|ODI captain||Period||ODIs||Wins||Lost||Tied/NR||Win/loss %|
|1. A Wadekar||1974||2||0||2||0/0||0.00/100.00%|
|2. S Venkataraghavan||1975-79||7||1||6||0/0||14.28/85.71%|
|3. BS Bedi||1976-78||4||1||3||0/0||25.00/75.00%|
|4. S Gavaskar||1980-85||37||14||21||0/2||37.83/56.75%|
|5. G Viswanath||1981||1||0||1||0/0||0.00/100.00%|
|6. Kapil Dev||1982-87||74||39||33||0/2||52.70/44.59%|
|7. Syed Kirmani||1983||1||0||1||0/0||0.00/100.00%|
|8. M Amarnath||1984||1||0||0||0/1||N/A|
|9. R Shastri||1987-91||11||4||7||0/0||36.36/63.63%|
|10. D Vengsarkar||1987-89||18||8||10||0/0||44.44/55.55%|
|11. K Srikkanth||1989||13||4||8||0/1||30.76/61.53%|
|12. M Azharuddin||1990-99||174||90||76||2/6||51.72/43.67%|
|13. S Tendulkar||1996-2000||73||23||43||1/6||31.50/58.90%|
|14. A Jadeja||1998-99||13||8||5||0/0||61.53/38.46%|
|15. S Ganguly||1999-2005||146||76||65||0/5||52.05/44.52%|
|16. R Dravid||2000-07||79||42||33||0/4||53.16/41.77%|
|17. A Kumble||2002||1||1||0||0/0||100.00/0.00%|
|18. V Sehwag||2003-12||12||7||5||0/0||58.33/41.66%|
|19. MS Dhoni||2007-16||200||110||74||5/11||55.00/37.00%|
|20. S Raina||2010-14||12||6||5||0/1||50.00/41.66%|
|21. G Gambhir||2010-11||6||6||0||0/0||100.00/0.00%|
|22. V Kohli||2013-20||92||63||26||1/2||68.47/28.26%|
|23. A Rahane||2015||3||3||0||0/0||100.00/0.00%|
|24. R Sharma||2018-19||10||8||2||0/0||80.00/22.00%|
Last update: 2 Dec 2020
MS Dhoni is India’s most successful ODI captain to date, having relinquished his captaincy in January 2017, less than six years after leading the country to the pinnacle of one-day cricket by winning the 2011 World Cup. This was followed by India’s semi-final finish at the 2015 World Cup, which was held in Australia and New Zealand.
The 2011 World Cup won on home soil is not the only major ODI success under Dhoni’s captaincy, which also yielded the 2013 Champions Trophy that was won on English soil, beating the home team in a pulsating final at Edgbaston in Birmingham. Under Dhoni, India also won the Asia Cup twice, in 2010 and 2016. Dhoni led India in 200 ODIs and had a win percentage of 55 (110 wins) when he passed on the baton to Virat Kohli.
Kohli’s ODI captaincy record speaks for itself. He has recorded over 60 wins in over 90 matches as captain, securing a win percentage of just under 70. Under his captaincy, India equalled Australia’s record for the most consecutive bilateral series wins, while the 5-1 ODI series win on South African soil in early-2018 and the 2-1 ODI series win in Australia in early-2019 were India’s first ODI bilateral series wins in the two countries.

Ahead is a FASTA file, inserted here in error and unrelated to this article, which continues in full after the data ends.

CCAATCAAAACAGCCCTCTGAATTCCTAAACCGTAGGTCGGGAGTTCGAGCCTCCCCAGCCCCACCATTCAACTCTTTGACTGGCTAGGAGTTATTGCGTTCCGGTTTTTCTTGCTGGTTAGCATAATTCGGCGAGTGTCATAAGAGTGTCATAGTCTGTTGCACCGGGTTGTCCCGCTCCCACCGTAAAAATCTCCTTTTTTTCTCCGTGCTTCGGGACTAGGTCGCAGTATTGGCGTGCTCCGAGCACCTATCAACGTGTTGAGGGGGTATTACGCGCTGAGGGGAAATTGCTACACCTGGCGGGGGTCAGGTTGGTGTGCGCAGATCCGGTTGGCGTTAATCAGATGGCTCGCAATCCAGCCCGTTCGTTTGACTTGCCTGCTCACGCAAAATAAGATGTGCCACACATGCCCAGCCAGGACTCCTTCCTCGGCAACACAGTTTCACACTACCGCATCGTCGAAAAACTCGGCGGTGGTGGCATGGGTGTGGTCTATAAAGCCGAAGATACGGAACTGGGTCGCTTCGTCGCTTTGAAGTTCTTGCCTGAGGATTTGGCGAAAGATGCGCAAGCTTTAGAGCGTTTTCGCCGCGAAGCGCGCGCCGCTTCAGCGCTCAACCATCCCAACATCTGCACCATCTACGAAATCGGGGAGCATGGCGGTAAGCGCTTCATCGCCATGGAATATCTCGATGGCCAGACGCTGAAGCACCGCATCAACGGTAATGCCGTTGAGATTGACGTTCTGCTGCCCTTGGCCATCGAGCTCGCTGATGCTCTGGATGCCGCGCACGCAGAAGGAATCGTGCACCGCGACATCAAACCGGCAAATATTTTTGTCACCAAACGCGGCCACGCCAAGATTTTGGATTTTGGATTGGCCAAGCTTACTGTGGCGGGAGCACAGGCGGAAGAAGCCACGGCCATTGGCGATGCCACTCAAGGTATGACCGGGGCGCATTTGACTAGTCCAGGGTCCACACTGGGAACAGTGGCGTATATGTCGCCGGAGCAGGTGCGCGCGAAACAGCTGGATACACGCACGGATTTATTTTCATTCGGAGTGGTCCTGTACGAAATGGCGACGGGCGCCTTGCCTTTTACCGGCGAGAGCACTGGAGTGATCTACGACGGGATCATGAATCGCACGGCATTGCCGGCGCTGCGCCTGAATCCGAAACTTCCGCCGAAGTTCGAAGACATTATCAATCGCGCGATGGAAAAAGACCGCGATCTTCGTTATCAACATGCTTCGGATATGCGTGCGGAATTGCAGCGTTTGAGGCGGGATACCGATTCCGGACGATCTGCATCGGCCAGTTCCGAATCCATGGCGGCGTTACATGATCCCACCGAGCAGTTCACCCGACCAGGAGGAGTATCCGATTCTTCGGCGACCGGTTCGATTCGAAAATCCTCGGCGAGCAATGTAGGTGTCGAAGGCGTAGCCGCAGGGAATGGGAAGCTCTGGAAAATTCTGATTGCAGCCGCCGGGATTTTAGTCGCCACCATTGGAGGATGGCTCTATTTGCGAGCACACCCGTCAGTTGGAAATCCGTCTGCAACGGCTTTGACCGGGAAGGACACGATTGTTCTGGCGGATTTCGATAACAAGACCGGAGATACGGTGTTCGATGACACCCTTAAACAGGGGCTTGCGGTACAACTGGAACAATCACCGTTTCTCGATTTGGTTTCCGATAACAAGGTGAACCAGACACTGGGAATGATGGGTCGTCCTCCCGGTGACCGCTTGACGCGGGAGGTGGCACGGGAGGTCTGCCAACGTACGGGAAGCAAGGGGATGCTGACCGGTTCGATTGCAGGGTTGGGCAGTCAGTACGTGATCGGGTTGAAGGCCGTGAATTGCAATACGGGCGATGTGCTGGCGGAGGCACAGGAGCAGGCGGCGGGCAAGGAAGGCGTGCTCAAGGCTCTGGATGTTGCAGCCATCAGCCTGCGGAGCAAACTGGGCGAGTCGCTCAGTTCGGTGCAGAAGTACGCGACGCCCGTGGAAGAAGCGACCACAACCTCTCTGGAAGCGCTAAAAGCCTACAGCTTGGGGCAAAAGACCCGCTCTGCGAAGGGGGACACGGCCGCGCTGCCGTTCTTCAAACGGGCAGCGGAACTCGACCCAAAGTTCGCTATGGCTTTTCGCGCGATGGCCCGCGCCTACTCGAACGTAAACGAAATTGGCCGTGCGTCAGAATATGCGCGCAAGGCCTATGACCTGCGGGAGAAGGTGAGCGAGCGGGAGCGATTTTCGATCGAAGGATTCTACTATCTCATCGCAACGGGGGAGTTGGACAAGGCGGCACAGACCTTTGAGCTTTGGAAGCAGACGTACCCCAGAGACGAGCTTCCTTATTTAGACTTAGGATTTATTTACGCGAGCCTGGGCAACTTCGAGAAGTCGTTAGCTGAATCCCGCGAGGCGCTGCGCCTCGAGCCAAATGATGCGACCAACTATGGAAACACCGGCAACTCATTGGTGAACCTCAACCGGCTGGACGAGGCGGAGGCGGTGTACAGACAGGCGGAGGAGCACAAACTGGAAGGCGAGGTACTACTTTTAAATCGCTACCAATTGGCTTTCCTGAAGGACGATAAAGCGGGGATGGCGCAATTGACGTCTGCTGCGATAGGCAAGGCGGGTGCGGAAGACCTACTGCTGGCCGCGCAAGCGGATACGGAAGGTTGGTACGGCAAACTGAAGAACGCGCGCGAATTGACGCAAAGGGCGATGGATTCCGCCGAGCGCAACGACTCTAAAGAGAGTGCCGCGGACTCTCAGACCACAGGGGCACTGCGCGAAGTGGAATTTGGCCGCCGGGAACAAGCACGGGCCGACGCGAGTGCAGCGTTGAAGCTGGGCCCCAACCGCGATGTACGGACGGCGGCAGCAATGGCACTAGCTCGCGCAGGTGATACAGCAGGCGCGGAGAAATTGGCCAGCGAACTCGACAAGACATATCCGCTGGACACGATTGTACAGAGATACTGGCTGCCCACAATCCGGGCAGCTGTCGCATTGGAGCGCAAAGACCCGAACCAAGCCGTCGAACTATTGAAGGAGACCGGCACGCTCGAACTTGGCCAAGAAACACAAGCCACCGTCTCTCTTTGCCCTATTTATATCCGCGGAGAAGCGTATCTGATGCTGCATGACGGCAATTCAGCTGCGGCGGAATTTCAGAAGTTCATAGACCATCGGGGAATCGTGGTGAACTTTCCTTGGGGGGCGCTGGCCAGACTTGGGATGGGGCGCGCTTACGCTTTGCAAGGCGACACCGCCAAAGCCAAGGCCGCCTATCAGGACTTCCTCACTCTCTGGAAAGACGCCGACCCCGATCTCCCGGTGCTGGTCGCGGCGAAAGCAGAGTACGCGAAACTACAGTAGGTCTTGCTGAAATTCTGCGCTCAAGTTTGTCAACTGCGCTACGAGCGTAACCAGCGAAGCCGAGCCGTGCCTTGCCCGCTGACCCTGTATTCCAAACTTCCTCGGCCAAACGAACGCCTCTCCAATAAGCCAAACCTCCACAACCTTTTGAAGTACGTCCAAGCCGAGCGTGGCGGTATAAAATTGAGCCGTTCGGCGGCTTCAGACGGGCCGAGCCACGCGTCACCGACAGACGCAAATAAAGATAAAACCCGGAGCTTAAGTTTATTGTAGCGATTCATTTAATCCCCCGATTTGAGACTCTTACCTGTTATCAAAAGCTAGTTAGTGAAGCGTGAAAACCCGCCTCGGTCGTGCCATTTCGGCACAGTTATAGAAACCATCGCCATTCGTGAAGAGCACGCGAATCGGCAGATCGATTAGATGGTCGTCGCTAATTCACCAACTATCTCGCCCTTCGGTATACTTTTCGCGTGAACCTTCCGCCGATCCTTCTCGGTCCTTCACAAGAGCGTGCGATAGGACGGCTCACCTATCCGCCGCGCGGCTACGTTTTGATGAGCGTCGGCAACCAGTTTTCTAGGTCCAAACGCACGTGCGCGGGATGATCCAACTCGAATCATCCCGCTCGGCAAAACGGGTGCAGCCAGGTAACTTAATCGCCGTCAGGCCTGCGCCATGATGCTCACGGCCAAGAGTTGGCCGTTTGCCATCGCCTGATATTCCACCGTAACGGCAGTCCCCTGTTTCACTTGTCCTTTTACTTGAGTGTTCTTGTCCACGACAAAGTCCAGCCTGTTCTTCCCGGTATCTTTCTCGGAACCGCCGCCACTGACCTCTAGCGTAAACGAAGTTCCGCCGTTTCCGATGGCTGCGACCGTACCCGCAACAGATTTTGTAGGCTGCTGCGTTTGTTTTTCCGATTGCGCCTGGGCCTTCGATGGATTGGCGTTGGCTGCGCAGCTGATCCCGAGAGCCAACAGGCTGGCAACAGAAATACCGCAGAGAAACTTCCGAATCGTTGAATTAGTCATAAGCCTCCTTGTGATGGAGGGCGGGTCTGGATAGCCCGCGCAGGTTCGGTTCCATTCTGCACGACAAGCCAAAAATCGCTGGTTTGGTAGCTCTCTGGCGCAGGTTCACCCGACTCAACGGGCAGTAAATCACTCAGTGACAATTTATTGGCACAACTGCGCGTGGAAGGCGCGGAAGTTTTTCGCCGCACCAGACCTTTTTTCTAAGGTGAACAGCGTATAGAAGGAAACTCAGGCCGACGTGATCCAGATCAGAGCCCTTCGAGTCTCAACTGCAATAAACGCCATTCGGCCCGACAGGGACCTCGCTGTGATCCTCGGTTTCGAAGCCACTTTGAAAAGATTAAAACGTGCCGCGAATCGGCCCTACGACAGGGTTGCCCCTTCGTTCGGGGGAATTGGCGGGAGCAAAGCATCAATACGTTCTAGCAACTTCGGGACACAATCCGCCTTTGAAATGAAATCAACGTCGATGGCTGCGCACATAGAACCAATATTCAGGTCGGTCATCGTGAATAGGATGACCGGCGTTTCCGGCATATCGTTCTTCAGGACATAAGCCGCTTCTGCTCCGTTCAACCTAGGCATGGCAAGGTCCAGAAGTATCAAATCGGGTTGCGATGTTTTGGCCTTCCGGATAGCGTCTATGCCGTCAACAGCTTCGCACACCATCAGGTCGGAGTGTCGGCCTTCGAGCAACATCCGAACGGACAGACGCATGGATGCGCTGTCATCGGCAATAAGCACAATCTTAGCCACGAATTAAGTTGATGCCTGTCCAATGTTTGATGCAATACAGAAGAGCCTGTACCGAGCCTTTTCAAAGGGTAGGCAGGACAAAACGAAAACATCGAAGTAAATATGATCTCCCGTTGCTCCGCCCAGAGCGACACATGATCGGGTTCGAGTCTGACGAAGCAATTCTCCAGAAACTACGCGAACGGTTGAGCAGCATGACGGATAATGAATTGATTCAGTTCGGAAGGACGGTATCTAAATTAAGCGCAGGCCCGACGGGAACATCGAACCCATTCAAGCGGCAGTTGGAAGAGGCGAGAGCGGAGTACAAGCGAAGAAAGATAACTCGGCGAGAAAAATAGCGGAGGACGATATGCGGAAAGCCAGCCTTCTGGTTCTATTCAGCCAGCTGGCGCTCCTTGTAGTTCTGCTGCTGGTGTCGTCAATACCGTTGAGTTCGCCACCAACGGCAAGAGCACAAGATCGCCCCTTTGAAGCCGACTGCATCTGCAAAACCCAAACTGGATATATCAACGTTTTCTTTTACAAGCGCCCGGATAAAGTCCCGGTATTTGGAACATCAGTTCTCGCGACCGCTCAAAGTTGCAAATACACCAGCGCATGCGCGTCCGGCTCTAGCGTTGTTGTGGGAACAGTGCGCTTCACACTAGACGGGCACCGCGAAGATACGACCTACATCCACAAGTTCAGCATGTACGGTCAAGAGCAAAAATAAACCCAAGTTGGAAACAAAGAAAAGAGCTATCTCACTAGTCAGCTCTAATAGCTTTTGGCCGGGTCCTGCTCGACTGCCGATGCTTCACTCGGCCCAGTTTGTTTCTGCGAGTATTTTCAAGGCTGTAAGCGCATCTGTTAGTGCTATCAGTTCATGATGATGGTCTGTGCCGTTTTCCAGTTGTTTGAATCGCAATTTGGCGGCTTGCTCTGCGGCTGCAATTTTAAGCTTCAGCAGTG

It speaks volumes of how Kohli has transformed the team since taking over permanently from Dhoni. Much of India’s transformation under Kohli has come through his own phenomenal success and numbers as an ODI batsman. Kohli has scored 15 ODI centuries since the start of 2017 and India have won on 11 of those occasions; they lost thrice and one match was tied.
Kapil Dev is the other Indian World Cup-winning captain, leading the country to victory over the fabled West Indies team in the 1983 final at Lord’s.
Mohammad Azharuddin and Sourav Ganguly were integral to the rise of Indian cricket in the 1990s and early-2000s. Under Azharuddin, India reached the semi-finals of the 1996 Cricket World Cup on home soil, while Ganguly led India to the final of the 2003 World Cup, only to be crushed by 125 runs by Australia in the Johannesburg final.
The highlight of Ganguly’s ODI captaincy was him leading India to victory in the 2002 NatWest Trophy final, with Yuvraj Singh and Mohammad Kaif helping India recover from a precarious 145 for five before Kaif finished off the match in the company of Zaheer Khan. Ganguly’s shirt-flinging on the Lord’s balcony, in response to Andrew Flintoff taking off his shirt after leading England to a series-leveling win over India, remains an unforgettable moment.
In between Azharuddin and Ganguly’s captaincy stints, Sachin Tendulkar and Rahul Dravid captained India with different degrees of success. Suresh Raina, Virender Sehwag, Anil Kumble and now Rohit Sharma, have also led India in a small number of ODIs, with a high win percentage. Ajit Wadekar was India’s first ODI captain.